There was potential for this to be a tremendously heart-breaking blog.
Instead, its just a sad blog in lots of ways.
Because Ike isn’t a Fyfe anymore and even though Hims is the goodest boy ever he has one of the most terrible vices a dog can have.
Ike ate another large rock and it got stuck again.
See, back in February when Alistair and I decided to take a chance on this love-bug we told each other that it was a one-chance type of deal. He had eaten a rock that got stuck back in December and his previous owners were still paying that surgery off. Ike is young (2 years now), kind, and nicely trained so we went for the surgery to remove the second stuck rock after hours (thank-you, again, Dr.Sami and Cody) and a few days later Ike came home.
To Fyfe Life.
I mean, you have to be smart about these things. A young dog who is a repeat offender for chasing cats or barking at the UPS truck is one thing. Generally you can try to change these behaviors. Retrievers, in particular, are very trainable because they truly want to please you when you are upset about something. (Unlike, say, a Jack Russel Terrier who might clearly recognize that you’re mad but they don’t really give a hoot as to why.)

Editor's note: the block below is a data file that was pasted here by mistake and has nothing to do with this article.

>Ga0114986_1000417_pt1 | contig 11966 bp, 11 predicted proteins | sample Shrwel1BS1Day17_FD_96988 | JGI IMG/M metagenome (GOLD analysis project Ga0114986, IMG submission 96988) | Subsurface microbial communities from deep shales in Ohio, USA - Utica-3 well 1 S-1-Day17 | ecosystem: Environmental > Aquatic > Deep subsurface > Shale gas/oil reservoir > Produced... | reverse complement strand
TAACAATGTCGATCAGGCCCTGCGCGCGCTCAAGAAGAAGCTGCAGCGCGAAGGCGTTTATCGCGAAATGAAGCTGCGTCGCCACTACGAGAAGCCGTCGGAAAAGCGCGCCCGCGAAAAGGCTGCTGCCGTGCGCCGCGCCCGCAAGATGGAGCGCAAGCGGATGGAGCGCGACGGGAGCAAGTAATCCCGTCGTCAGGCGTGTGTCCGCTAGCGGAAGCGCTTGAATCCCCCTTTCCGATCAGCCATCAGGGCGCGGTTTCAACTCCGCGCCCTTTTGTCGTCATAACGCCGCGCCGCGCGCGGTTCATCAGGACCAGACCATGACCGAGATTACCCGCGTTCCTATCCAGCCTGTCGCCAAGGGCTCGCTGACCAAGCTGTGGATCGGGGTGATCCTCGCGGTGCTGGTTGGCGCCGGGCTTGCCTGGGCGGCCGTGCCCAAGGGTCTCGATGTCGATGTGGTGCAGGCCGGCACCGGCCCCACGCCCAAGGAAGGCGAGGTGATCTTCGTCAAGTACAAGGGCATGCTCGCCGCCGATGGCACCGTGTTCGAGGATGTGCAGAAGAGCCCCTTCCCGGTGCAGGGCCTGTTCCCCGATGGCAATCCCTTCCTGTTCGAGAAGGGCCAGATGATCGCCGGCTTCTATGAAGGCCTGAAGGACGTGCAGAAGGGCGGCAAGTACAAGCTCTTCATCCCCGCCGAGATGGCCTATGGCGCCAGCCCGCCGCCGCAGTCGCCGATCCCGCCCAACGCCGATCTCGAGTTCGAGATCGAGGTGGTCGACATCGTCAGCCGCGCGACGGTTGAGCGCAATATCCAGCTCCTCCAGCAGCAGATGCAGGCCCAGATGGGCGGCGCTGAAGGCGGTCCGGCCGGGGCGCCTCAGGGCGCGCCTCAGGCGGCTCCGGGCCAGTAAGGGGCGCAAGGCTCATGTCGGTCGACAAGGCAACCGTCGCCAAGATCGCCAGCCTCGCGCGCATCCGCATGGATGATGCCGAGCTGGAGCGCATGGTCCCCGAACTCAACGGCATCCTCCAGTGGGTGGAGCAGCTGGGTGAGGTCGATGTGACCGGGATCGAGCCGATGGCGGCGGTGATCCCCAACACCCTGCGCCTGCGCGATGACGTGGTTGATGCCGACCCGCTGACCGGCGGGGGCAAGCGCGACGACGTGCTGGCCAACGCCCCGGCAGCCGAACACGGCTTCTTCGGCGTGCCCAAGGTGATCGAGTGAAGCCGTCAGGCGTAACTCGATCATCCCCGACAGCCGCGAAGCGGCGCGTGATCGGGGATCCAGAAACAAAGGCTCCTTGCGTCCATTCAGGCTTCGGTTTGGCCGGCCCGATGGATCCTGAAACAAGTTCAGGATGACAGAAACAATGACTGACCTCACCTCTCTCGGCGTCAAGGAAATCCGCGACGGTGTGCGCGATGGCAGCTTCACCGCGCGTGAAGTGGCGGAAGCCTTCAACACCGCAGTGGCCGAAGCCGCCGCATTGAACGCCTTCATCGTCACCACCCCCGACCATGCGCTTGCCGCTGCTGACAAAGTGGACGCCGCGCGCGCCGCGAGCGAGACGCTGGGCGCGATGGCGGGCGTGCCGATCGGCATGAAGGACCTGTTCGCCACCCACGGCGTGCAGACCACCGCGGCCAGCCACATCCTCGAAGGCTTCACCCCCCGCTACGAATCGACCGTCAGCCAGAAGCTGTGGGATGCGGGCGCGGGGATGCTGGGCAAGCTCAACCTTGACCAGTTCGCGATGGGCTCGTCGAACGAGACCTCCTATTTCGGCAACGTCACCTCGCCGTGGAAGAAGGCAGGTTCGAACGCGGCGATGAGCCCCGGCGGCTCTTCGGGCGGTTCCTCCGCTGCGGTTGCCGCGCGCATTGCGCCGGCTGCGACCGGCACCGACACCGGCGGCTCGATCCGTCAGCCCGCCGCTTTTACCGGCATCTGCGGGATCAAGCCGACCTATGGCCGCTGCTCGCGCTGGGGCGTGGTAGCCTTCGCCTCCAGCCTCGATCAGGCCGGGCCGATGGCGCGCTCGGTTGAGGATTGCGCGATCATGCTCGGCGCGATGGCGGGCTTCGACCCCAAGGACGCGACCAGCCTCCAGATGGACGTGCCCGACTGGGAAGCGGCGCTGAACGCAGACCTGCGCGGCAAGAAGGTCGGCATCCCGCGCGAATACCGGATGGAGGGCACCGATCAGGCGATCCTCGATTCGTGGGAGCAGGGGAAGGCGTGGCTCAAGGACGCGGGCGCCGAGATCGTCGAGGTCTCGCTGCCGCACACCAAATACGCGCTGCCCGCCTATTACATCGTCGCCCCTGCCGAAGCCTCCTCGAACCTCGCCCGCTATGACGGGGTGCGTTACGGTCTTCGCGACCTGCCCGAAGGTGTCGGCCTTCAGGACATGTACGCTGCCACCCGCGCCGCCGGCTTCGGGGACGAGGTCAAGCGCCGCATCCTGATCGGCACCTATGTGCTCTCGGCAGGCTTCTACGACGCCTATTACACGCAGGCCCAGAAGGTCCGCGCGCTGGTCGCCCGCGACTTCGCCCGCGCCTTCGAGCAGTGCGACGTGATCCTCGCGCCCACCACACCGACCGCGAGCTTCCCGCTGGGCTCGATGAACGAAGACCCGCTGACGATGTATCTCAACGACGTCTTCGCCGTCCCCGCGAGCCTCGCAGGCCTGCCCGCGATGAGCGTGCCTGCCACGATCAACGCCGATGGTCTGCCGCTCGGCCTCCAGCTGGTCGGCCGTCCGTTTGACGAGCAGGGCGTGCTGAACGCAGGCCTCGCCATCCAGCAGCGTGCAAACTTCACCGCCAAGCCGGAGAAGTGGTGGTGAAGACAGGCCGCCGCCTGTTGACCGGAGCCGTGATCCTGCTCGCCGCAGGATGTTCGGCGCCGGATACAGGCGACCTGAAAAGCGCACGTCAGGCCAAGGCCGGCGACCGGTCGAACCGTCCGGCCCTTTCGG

But rock eating, not unlike fence-jumping if you live on a busy road, tends to have life-threatening consequences. A one-time situation isn’t a deal breaker in my head (unless you honestly can’t afford the surgery and, hey, this is a no-judgement zone on that one.)
And the two-time situation back in February was questionable for sure.
Ike’s previous owners knew there was a chance for a three-peat and elected euthanasia unless we could re-home him with someone willing to pay for the second surgery.
We just wanted to give the cute little fella another chance.
And boy, did we have fun!
Hims got to travel to the ND Fyfe Farm and bond with Alistair and even our neighbors for 3 weeks and they travelled back here where he got to bond with his new canine bestie, Jazz Champion for 3 weeks.
They ran, they leapt, they smashed into each other, they played, they found body parts in the forest, they got treats, they cuddled on the couch, they rolled in the snow and they cuddled with Richmond & Paige Champion when they spent the night before taking Jazzie back home to her world in Stevensville.
That was Saturday night.
I already had worries in my head at that point because I saw a rock in Ike’s poops the day before (yes, I know whose poop is whose… Jazzie’s poops are dinosaur-sized!)
When you’re a veterinarian you look at your pet’s poops. When you’re a veterinarian who adopted a rock-eater, you do so with even more scrutiny.
The rock wasn’t hidden or anything, either. It was a decent size and I had it in my head to be on the worry for Ike.
Who didn’t poop on our walk Saturday evening.
Or Sunday morning.
Or Sunday evening.